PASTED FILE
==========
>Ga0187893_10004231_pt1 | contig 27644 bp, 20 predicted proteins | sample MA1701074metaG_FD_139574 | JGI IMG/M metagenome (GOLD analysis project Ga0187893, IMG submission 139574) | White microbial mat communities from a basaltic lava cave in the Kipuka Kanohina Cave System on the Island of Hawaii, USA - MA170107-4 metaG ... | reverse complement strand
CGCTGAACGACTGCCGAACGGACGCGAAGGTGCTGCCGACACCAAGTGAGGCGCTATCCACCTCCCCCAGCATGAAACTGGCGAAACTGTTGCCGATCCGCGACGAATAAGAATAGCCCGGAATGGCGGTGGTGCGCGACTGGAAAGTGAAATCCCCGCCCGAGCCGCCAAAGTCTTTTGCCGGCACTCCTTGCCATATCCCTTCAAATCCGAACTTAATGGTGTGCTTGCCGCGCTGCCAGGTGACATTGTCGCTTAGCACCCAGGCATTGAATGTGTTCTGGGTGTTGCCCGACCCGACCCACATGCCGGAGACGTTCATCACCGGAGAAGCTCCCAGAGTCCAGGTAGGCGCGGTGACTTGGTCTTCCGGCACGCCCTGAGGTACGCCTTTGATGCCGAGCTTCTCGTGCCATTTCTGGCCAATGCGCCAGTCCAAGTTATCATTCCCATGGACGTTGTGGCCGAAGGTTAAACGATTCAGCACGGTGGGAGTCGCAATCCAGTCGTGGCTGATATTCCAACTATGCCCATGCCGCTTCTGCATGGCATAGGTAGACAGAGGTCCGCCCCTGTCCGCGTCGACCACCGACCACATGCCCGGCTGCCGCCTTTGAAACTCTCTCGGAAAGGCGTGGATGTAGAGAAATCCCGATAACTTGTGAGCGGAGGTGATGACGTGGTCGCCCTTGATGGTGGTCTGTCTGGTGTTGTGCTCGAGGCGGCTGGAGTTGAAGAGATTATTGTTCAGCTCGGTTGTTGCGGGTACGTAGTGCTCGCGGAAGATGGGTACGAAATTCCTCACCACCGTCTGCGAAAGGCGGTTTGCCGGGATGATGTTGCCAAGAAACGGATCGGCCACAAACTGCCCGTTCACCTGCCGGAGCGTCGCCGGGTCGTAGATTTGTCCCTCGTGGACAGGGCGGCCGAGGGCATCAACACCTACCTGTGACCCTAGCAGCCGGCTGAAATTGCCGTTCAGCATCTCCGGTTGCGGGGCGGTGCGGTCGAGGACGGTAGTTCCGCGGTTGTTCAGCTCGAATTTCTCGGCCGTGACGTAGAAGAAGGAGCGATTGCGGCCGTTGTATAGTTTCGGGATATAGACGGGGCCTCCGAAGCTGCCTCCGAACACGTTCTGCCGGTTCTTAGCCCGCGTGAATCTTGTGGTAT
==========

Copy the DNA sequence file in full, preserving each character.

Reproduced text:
>Ga0187893_10004231_pt1 | contig 27644 bp, 20 predicted proteins | sample MA1701074metaG_FD_139574 | JGI IMG/M metagenome (GOLD analysis project Ga0187893, IMG submission 139574) | White microbial mat communities from a basaltic lava cave in the Kipuka Kanohina Cave System on the Island of Hawaii, USA - MA170107-4 metaG ... | reverse complement strand
CGCTGAACGACTGCCGAACGGACGCGAAGGTGCTGCCGACACCAAGTGAGGCGCTATCCACCTCCCCCAGCATGAAACTGGCGAAACTGTTGCCGATCCGCGACGAATAAGAATAGCCCGGAATGGCGGTGGTGCGCGACTGGAAAGTGAAATCCCCGCCCGAGCCGCCAAAGTCTTTTGCCGGCACTCCTTGCCATATCCCTTCAAATCCGAACTTAATGGTGTGCTTGCCGCGCTGCCAGGTGACATTGTCGCTTAGCACCCAGGCATTGAATGTGTTCTGGGTGTTGCCCGACCCGACCCACATGCCGGAGACGTTCATCACCGGAGAAGCTCCCAGAGTCCAGGTAGGCGCGGTGACTTGGTCTTCCGGCACGCCCTGAGGTACGCCTTTGATGCCGAGCTTCTCGTGCCATTTCTGGCCAATGCGCCAGTCCAAGTTATCATTCCCATGGACGTTGTGGCCGAAGGTTAAACGATTCAGCACGGTGGGAGTCGCAATCCAGTCGTGGCTGATATTCCAACTATGCCCATGCCGCTTCTGCATGGCATAGGTAGACAGAGGTCCGCCCCTGTCCGCGTCGACCACCGACCACATGCCCGGCTGCCGCCTTTGAAACTCTCTCGGAAAGGCGTGGATGTAGAGAAATCCCGATAACTTGTGAGCGGAGGTGATGACGTGGTCGCCCTTGATGGTGGTCTGTCTGGTGTTGTGCTCGAGGCGGCTGGAGTTGAAGAGATTATTGTTCAGCTCGGTTGTTGCGGGTACGTAGTGCTCGCGGAAGATGGGTACGAAATTCCTCACCACCGTCTGCGAAAGGCGGTTTGCCGGGATGATGTTGCCAAGAAACGGATCGGCCACAAACTGCCCGTTCACCTGCCGGAGCGTCGCCGGGTCGTAGATTTGTCCCTCGTGGACAGGGCGGCCGAGGGCATCAACACCTACCTGTGACCCTAGCAGCCGGCTGAAATTGCCGTTCAGCATCTCCGGTTGCGGGGCGGTGCGGTCGAGGACGGTAGTTCCGCGGTTGTTCAGCTCGAATTTCTCGGCCGTGACGTAGAAGAAGGAGCGATTGCGGCCGTTGTATAGTTTCGGGATATAGACGGGGCCTCCGAAGCTGCCTCCGAACACGTTCTGCCGGTTCTTAGCCCGCGTGAATCTTGTGGTAT